This award reflects NSF’s statutory mission and has been deemed worthy of support through evaluation using the Foundation’s intellectual merit and broader impacts review criteria.

https://www.nsf.gov/awardsearch/showAward?AWD_ID=1901005&HistoricalAwards=false


Keith Vertanen and Scott Kuhl Awarded $500K NSF Grant

Scott Kuhl
Scott Kuhl
Keith Vertanen
Keith Vertanen

Keith Vertanen, assistant professor of computer science (HCC), and Scott Kuhl (HCC), associate professor of computer science, are principal investigators of a recently funded three-year National Science Foundation grant for their project, “CHS: Small: Rich Surface Interaction for Augmented Environments.” The expected funding over three years is $499,552.00.

Vertanen and Kuhl are members of Michigan Tech’s Institute of Computing and Cybersystems (ICC) Center for Human-Centered Computing. A 2018 ICC research seed grant funded by ECE Alumnus Paul Williams was used to produce some of the preliminary results in the successful proposal. More info about the Williams Seed Grant can be found here: https://blogs.mtu.edu/icc/2019/07/16/appropriating-everyday-surfaces-for-tap-interaction/.

A related video can be found here: https://youtu.be/sF7aeXMfsIQ.

Abstract: Virtual Reality (VR) and Augmented Reality (AR) head-mounted displays are increasingly being used in different computing related activities such as data visualization, education, and training. Currently, VR and AR devices lack efficient and ergonomic ways to perform common desktop interactions such as pointing-and-clicking and entering text. The goal of this project is to transform flat, everyday surfaces into a rich interactive surface. For example, a desk or a wall could be transformed into a virtual keyboard. Flat surfaces afford not only haptic feedback, but also provide ergonomic advantages by providing a place to rest your arms. This project will develop a system where microphones are placed on surfaces to enable the sensing of when and where a tap has occurred. Further, the system aims to differentiate different types of touch interactions such as tapping with a fingernail, tapping with a finger pad, or making short swipe gestures.

This project will investigate different machine learning algorithms for producing a continuous coordinate for taps on a surface along with associated error bars. Using the confidence of sensed taps, the project will investigate ways to intelligently inform aspects of the user interface, e.g. guiding the autocorrection algorithm of a virtual keyboard decoder. Initially, the project will investigate sensing via an array of surface-mounted microphones and design “surface algorithms” to determine and compare the location accuracy of the finger taps on the virtual keyboard. These algorithms will experiment with different models including existing time-of-flight model, a new model based on Gaussian Process Regression, and a baseline of classification using support vector machines. For all models, the project will investigate the impact of the amount of training data from other users, and varying the amount of adaptation data from the target user. The project will compare surface microphones with approaches utilizing cameras and wrist-based inertial sensors. The project will generate human-factors results on the accuracy, user preference, and ergonomics of interacting midair versus on a rigid surface. By examining different sensors, input surfaces, and interface designs, the project will map the design space for future AR and VR interactive systems. The project will disseminate software and data allowing others to outfit tables or walls with microphones to enable rich interactive experiences.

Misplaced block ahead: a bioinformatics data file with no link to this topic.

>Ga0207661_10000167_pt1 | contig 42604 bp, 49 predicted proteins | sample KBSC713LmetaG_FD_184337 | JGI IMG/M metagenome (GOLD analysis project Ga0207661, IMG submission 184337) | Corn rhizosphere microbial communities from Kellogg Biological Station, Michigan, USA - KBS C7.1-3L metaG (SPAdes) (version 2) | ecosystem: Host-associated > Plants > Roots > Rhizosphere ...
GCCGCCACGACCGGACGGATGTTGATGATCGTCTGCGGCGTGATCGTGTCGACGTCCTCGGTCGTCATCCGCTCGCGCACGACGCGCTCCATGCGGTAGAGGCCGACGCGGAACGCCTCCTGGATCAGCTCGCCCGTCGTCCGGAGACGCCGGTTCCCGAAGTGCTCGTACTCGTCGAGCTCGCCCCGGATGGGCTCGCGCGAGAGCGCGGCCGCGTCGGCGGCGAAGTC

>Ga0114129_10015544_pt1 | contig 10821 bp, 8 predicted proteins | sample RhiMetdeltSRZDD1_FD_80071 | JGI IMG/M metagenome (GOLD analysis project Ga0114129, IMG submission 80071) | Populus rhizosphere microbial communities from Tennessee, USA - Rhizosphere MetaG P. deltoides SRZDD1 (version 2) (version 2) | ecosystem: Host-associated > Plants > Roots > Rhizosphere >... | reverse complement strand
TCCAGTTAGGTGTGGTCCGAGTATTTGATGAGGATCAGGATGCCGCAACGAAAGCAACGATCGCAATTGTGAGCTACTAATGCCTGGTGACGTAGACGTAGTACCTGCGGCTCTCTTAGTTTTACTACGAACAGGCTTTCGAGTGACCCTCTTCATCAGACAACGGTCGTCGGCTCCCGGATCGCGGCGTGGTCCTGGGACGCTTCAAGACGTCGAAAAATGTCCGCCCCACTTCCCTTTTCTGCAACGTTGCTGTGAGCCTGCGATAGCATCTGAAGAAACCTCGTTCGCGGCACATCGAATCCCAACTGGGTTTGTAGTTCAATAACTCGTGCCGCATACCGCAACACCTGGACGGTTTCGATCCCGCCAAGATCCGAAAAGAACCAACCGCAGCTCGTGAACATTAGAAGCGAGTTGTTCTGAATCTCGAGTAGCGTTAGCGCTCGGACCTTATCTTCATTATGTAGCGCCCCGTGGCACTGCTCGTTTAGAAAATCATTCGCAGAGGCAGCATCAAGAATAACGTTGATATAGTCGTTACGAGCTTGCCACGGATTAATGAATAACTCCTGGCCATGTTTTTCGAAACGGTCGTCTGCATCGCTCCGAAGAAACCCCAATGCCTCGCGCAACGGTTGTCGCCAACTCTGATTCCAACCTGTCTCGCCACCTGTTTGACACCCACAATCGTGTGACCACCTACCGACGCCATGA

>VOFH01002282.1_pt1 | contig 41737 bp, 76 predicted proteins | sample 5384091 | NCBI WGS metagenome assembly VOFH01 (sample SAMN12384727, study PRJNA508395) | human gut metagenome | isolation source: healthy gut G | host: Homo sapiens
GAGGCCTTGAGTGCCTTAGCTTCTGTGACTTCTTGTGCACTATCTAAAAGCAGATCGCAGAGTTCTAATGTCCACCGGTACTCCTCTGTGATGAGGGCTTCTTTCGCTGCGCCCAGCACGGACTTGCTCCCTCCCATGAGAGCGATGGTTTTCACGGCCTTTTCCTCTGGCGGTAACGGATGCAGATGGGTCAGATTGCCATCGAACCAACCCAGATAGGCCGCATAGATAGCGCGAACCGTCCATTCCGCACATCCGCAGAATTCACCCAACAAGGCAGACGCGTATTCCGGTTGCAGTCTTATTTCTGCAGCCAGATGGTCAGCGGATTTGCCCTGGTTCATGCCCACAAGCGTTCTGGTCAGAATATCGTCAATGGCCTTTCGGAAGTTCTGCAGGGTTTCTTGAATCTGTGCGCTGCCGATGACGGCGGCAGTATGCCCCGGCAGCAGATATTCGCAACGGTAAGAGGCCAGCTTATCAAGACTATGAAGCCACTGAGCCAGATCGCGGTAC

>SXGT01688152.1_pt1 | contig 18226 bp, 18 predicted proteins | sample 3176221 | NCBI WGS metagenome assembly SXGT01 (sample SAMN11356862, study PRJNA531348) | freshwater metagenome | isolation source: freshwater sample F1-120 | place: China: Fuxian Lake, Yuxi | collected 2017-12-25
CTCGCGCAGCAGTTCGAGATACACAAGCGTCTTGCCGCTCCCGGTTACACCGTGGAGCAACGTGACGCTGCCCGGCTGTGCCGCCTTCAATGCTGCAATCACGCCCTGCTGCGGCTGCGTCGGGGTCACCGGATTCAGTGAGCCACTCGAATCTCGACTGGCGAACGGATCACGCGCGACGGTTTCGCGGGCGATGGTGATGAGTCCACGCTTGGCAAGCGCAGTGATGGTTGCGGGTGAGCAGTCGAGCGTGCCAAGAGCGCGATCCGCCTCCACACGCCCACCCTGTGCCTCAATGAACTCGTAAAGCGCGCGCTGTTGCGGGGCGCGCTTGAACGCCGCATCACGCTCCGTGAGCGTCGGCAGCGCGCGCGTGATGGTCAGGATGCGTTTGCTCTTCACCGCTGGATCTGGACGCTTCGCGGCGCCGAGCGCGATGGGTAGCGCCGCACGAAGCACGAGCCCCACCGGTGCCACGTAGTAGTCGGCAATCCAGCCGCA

GenCyber Camp for Teachers Garners Local Media Coverage

Michigan Tech hosted two week-long GenCyber camps this summer. The first, held June 17–21, 2019, hosted 30 local middle/high school students. The second camp, August 12–16, 2019, hosted 21 local K-12 teachers. Camp participants gained cybersecurity knowledge, understood correct and safe online behavior, and explored ways to deliver cybersecurity content in K-12 curricula.

A story about the GenCyber teacher camp was reported on August 16, 2019, by TV6: “GenCyber cyber security training camp comes to Michigan Tech” and on August 13, 2019, by the Keweenaw Report: “Teachers Learn How To Include Cybersecurity In Their Lessons.”

Learn more about the camps on the Institute of Computing and Cybersystems blog: https://blogs.mtu.edu/icc/2019/06/04/inspiring-the-next-generation-of-cyber-stars-2/.


Susanta Ghosh is PI on $170K NSF Grant

Susanta Ghosh

Susanta Ghosh (ICC-DataS/MEEM/MuSTI) is Principal Investigator on a project that has received a $170,604 research and development grant from the National Science Foundation. The project is titled “EAGER: An Atomistic-Continuum Formulation for the Mechanics of Monolayer Transition Metal Dichalcogenides.” This is a potential 19-month project.